Stricter Lending Might Be Canada's Real Estate Theme For 2023
Weaker holding power will be a sure thing for next year, and that was precisely what shook up the US market during the subprime crisis.
You know what followed: defaults, a huge drop in prices, and eventually the collapse of banking systems. There are similarities now in Canada, and this is why OSFI is strengthening our banks to prevent a big catastrophe.
This video isn’t here to scare you about next year but to let you understand a likely big theme for next year, which might be the increased difficulty in accessing capital, and this is something you need to keep in mind if you’re thinking about snagging deals next year. So in this video, let’s talk about what might be in store for next year.
What Happened During The Subprime Crisis
The Canadian and US monetary policies aren’t all that different. And yet, the effect of rising rates didn’t hit Canada that hard during the subprime crisis, which crashed the US housing markets.
What was different? Well, it all comes down to the differences in lending. Between 2002 and 2005, when interest rates were extremely low, US borrowing rates were lower than those in Canada.
By now, you’re probably very familiar with this scenario. When you combine very cheap debt with real estate, people go on a big real estate shopping spree, and prices go up at an exponential rate. As housing prices grew faster, that attracted more attention, so more people got in, resulting in higher leverage and more market speculation. It got to a point where 12% of US mortgages had a loan-to-value ratio of over 90%; this was double what Canada saw for the same period.
And when they couldn’t borrow from the lenders, they went to alternate lenders. In 2006, subprime mortgages made up 5% of the market in Canada but 20% in the US!
It turns out that price growth in the US doubled that of Canada between 2000 and 2006. Let’s think about this. Prices doubled during that period, yet the loan-to-value ratio was even higher, so they were way more stretched compared to Canada during that time.
So once rates started to rise, it didn’t take long to see cracks in the system—starting with higher mortgage delinquency rates, drops in property prices, then mortgage defaults and foreclosures, even bigger drops in property prices, and even the collapse of banking systems.
The end result was that prices had to fall enough for new buyers to find them affordable again. Most people in the US are on 30-year fixed mortgages. A $300,000 mortgage at a 30 year fixed rate of 5.2% in the US is more or less equal to a $245,000 mortgage that went to a higher rate of 6.8% at a 30 year fixed rate. That’s an 18% price drop needed, and that’s exactly how much the US housing market actually dropped by at the bottom.
What's Happened To Canada's Mortgages So Far
The Canadian real estate market was spared then because our banking system wasn’t as relaxed, but it looks like we have gotten a lot more leveraged in Canada since then, which has sent our Canadian real estate price growth to the number one spot.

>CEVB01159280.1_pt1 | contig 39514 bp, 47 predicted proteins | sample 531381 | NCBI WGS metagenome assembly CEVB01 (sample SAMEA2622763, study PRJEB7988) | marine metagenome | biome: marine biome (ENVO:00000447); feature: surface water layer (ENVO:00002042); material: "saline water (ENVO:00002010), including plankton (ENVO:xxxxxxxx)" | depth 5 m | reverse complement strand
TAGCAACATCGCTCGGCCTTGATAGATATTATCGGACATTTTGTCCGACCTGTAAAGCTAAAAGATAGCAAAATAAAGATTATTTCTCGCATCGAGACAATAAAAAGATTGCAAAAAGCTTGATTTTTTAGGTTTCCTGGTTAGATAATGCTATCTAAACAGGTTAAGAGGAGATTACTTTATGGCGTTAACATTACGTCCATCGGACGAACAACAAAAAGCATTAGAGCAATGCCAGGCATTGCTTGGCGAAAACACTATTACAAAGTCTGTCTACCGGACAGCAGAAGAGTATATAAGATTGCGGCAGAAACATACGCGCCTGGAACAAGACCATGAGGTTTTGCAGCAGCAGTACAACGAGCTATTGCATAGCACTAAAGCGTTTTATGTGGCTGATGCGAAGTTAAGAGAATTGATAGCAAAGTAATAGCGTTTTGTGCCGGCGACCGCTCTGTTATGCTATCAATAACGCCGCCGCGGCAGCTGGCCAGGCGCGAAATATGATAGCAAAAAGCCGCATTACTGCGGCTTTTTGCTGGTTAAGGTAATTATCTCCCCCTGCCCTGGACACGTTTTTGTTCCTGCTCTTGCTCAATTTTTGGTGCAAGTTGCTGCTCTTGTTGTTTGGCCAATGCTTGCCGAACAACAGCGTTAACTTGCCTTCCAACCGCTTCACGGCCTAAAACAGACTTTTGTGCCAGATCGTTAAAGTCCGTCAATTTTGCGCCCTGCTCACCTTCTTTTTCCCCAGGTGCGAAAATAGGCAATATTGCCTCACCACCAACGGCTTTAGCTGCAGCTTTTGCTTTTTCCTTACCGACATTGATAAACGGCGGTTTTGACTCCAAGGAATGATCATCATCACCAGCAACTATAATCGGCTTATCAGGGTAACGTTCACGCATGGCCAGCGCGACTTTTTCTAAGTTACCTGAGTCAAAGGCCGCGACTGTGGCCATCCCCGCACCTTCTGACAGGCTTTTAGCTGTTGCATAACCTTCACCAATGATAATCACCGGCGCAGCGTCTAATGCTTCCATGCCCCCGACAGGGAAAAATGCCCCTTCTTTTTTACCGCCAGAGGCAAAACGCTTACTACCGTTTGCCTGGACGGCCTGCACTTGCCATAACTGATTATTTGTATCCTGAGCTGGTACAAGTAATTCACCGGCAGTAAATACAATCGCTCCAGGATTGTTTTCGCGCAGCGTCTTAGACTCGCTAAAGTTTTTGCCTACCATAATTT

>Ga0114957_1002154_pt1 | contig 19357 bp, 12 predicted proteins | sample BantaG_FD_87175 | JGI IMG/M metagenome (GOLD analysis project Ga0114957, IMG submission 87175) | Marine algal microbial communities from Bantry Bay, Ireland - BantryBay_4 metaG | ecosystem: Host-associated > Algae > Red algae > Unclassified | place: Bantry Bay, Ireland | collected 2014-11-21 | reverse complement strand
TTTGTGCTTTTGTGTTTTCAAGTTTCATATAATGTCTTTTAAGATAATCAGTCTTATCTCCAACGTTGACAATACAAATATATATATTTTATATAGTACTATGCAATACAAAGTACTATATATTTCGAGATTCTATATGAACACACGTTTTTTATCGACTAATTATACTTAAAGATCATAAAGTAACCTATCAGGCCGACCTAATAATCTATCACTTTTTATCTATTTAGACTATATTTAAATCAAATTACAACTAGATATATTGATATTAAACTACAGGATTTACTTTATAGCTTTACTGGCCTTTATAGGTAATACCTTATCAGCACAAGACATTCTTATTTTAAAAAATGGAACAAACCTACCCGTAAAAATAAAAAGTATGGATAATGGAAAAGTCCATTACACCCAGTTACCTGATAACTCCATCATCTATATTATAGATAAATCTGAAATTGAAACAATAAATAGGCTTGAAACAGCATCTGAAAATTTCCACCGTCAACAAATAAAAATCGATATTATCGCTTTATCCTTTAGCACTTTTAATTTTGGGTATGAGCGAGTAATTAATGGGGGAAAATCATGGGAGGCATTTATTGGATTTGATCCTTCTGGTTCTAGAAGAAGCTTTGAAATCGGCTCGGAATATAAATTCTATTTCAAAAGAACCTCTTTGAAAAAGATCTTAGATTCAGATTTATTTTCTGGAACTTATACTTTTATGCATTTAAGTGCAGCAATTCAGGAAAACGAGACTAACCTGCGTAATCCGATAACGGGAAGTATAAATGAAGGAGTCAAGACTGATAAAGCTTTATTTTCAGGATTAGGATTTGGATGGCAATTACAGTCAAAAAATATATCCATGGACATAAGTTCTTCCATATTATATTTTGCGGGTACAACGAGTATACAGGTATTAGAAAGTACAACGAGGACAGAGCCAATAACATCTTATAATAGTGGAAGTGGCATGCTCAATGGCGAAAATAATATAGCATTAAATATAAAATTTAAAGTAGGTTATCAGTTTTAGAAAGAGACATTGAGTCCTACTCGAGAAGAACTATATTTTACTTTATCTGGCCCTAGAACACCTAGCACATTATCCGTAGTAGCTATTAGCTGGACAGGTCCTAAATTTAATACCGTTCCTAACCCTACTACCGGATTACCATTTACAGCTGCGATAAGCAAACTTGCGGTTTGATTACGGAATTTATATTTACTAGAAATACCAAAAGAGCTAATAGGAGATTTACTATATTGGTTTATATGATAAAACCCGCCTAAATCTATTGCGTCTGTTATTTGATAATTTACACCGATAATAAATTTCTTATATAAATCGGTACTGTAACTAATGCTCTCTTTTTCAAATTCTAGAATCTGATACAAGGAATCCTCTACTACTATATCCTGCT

In Canada, when rates were the lowest during the pandemic, we saw a huge spike in variable mortgages, which took mortgage payments to very low levels for that period. If someone was just getting by then, they’re actually probably in a similar situation compared to many mortgage holders in the US in 2007.
You can crunch the numbers for what might be needed to bring prices back to affordable levels, but it’s really necessary to get it to an exact science because markets often overshoot and undercut. However, we believe that the most vulnerable markets are those that rose the most during the pandemic, such as the lowest priced suburban homes in the GTA; these owners were most likely to be the most stretched and were likely to see the greatest declines.
And if you’re looking to buy, yes, this can bring some really great opportunities in the coming months, but you have to understand that next year’s theme might end up being more difficulty accessing capital, which might stop you in your tracks.
What's Changing For 2023
Here are changes that we already know about: OSFI is tightening capital requirements for our big banks to defend our banking systems, going from a 2.5% capital requirement to 3%, so basically that’s going to tighten up their lending.
HELOC rules are getting stricter, going from an 80% loan-to-value ratio to 65% by the end of 2023.
Plus, property prices are dropping, so there’s just less equity that can be pulled out to finance new purchases. We’re all experiencing higher living expenses, and that’s going to eat into how much we can save and use as capital for new purchases too.
All of this means that it will be a lot harder to buy real estate next year, even if you want to, even if interest rates stop going up, and even if the price is right.
What To Do If You Want To Buy Real Estate In 2023
So if you want to snag deals in the GTA in the coming months, it’s important to get prepared now. Consider gaining more sources of income to strengthen your holding position and borrowing power. You can think about securing a HELOC before the financing rules change.
It might also be a good time to think about restructuring your portfolio. For example, think about selling off properties in vulnerable markets before prices drop more over the coming months. This can help free up cash and improve your borrowing capacity, which will put you in a stronger buying position when you actually want to buy. You can also use this opportunity to reposition things into stronger real estate markets with better cash flows and better long-term returns.
And if you need help planning and figuring this out, just reach out to our team.
Want To Get Started With Real Estate Investing In Toronto?
We’d be happy to learn more about your situation and help you find the best investment opportunities for you.